Monday, June 18, 2007

Counterclaims Dismissed in Binghamton, NY, case, Interscope v. Kimmel

In an upstate New York case, in federal court in Binghamton, Interstate v. Kimmel, the Judge has granted the RIAA's motion to dismiss the defendant's counterclaims for a declaratory judgment of non-infringement and for copyright misuse:

June 18, 2007, Decision, Granting Motion to Dismiss Counterclaims*

Defendant is represented by Richard A. Altman of Manhattan. Similar motions had been made to dismiss virtually identical counterclaims in two other cases handled by Mr. Altman, Atlantic v. Shutovsky, in which the motion was denied, and Lava v. Amurao, in which the motion was denied as to the copyright misuse counterclaim, and in which the Court's order denied the motion as to the declaratory judgment claim but at oral argument the Judge had indicated he was granting the motion as to that claim.

* Document published online at Internet Law & Regulation

Keywords: digital copyright online download upload peer to peer p2p file sharing filesharing music movies indie label freeculture creative commons pop/rock artists riaa independent mp3 cd favorite songs


Alter_Fritz said...

Hm, was the judge talking about two different cases at the same time that he might have confused with each other?

"Unlike the defendants in Leach and Larson,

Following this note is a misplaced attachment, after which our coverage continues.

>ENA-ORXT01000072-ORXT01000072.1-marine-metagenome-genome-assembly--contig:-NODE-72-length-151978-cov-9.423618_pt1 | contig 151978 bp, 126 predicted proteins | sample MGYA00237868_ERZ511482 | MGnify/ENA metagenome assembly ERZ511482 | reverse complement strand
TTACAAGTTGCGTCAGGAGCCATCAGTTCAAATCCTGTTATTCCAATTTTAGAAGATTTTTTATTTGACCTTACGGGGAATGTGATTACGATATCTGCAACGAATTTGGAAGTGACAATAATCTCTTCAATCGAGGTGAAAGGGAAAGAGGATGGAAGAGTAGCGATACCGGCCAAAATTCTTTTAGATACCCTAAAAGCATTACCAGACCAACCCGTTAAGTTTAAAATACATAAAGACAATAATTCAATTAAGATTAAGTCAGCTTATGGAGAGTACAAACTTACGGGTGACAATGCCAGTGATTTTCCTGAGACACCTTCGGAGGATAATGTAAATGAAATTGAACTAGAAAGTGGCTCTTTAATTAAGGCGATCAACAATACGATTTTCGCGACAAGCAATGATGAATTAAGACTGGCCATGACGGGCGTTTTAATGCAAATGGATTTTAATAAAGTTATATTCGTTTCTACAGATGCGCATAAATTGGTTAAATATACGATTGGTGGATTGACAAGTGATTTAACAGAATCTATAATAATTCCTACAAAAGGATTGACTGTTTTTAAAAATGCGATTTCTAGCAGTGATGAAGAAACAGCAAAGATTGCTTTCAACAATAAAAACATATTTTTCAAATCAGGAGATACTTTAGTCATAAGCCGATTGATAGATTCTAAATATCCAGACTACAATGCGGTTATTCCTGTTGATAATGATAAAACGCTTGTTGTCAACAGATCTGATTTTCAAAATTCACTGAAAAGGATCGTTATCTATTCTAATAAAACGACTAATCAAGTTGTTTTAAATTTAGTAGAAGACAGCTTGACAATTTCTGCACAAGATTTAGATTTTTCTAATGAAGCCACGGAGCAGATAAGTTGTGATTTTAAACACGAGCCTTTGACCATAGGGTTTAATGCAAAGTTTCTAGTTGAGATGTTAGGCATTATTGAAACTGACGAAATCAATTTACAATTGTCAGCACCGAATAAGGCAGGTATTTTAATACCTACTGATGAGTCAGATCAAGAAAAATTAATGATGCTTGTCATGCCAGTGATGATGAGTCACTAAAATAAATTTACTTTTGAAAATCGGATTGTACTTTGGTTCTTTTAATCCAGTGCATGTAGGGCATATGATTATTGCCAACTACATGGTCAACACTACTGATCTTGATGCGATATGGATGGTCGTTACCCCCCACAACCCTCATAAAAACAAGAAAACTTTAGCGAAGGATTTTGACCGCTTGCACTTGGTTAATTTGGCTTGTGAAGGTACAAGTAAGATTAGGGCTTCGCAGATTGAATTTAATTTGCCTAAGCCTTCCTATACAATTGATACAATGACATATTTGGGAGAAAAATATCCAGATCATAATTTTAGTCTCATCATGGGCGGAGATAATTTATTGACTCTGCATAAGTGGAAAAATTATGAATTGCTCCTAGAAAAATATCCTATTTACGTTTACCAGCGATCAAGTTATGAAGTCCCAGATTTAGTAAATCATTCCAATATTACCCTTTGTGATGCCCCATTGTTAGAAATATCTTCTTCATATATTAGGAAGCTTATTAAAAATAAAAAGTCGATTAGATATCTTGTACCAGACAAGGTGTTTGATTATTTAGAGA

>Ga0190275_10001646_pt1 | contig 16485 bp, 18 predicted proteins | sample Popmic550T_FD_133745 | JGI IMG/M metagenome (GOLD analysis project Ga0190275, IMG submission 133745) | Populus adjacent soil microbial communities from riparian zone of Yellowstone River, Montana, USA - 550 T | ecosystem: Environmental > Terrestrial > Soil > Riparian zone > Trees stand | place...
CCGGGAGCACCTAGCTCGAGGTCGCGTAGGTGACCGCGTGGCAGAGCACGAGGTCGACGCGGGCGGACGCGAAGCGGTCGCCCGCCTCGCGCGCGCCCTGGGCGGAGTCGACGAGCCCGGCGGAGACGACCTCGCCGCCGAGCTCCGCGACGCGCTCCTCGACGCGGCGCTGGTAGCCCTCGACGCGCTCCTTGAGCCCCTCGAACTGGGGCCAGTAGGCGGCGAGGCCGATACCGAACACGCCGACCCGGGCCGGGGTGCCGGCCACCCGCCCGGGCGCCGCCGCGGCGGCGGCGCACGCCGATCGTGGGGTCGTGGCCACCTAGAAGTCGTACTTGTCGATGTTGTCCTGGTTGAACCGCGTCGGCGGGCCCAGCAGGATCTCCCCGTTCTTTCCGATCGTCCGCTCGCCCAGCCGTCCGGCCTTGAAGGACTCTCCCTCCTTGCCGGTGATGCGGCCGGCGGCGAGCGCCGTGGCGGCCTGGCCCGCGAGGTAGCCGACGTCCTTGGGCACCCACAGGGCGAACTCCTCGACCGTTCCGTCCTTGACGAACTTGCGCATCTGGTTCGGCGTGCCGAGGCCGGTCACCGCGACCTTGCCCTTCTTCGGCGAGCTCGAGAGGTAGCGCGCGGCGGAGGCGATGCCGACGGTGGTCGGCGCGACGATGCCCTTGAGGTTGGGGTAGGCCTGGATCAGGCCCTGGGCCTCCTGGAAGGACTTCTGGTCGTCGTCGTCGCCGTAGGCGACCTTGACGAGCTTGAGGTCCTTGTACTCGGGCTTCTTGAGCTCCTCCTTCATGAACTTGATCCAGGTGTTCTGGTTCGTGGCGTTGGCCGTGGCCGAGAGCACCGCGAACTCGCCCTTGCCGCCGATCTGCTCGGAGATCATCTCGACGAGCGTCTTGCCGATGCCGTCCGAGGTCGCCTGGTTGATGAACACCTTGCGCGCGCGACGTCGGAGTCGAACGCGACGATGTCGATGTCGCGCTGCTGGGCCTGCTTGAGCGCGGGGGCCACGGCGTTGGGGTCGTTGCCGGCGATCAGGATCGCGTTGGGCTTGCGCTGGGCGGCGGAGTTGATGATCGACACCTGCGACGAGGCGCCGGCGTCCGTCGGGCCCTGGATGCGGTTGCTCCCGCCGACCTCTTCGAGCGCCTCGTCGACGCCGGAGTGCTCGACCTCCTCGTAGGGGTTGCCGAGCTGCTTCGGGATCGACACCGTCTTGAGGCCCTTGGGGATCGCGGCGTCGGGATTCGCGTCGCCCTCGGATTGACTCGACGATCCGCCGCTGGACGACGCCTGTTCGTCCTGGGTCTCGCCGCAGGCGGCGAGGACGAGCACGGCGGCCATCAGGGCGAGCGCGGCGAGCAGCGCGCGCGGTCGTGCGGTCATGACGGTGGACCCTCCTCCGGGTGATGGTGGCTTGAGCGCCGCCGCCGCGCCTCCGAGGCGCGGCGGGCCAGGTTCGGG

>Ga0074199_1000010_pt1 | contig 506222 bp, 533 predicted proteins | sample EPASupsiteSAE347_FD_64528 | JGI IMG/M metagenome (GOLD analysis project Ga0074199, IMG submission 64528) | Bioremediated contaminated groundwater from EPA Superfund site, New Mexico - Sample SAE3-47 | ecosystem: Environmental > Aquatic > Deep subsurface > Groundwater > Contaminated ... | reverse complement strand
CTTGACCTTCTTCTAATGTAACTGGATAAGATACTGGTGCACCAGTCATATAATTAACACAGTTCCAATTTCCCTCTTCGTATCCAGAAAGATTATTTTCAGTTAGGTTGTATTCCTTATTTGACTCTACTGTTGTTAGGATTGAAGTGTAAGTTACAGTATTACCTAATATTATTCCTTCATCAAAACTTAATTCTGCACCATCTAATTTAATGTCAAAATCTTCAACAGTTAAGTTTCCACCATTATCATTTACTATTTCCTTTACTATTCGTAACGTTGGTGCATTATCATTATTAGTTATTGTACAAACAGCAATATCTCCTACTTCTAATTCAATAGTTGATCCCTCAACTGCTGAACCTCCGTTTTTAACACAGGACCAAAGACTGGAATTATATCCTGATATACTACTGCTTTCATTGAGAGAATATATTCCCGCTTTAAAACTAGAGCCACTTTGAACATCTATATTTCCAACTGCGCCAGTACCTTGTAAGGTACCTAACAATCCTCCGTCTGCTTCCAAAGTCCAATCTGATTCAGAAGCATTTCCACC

there is no indication that Defendant is in the business of distributing music and, therefore,
this case does not involve claims of ongoing infringement. The Court finds that, if Plaintiffs’
infringement claim is withdrawn, there is no continuing case or controversy. For this reason,
the counterclaim should be dismissed."

A few sentences before this reasoning why the counterclaim should be dismissed, he cited from the original complaint; "The Complaint alleges that “Defendant, without the permission
or consent of Plaintiffs, has used, and continues to use, an online media distribution system[...]
" (emphasis added)

Sure, it could be my lack of english knowledge why I think the judge errs in his reasoning, but for me sounds "continues to use" very much like something "that involve claims of ongoing infringement."

But what do I know? I can not even write english satisfactorily. ;-)

AMD FanBoi said...


Why are defendants prevented from having their own day in court after being damaged by RIAA unproven suits? Especially after the judge "seems" to understand the RIAA strategy when he quotes Leach v. Ross? Defendant DOES face an ongoing concern of having been branded an "infringer" and having had has veil of anonminity pierced, that would allow other lawsuits to be easily filed against him now. Such a declaration to protect him against this is vital, given the RIAA's refusal to actually go to court and allow him to clear his name.

Interesting that the judge says that "this case does not involve claims of ongoing infringement," since that's exactly what the RIAA initially claims against all defendants.

From the looks of it overall, this Judge seems to not want to make any controversial decisions. Nor does he seem to care how other courts have seen this issue. He's playing it very safe, perhaps hoping for ...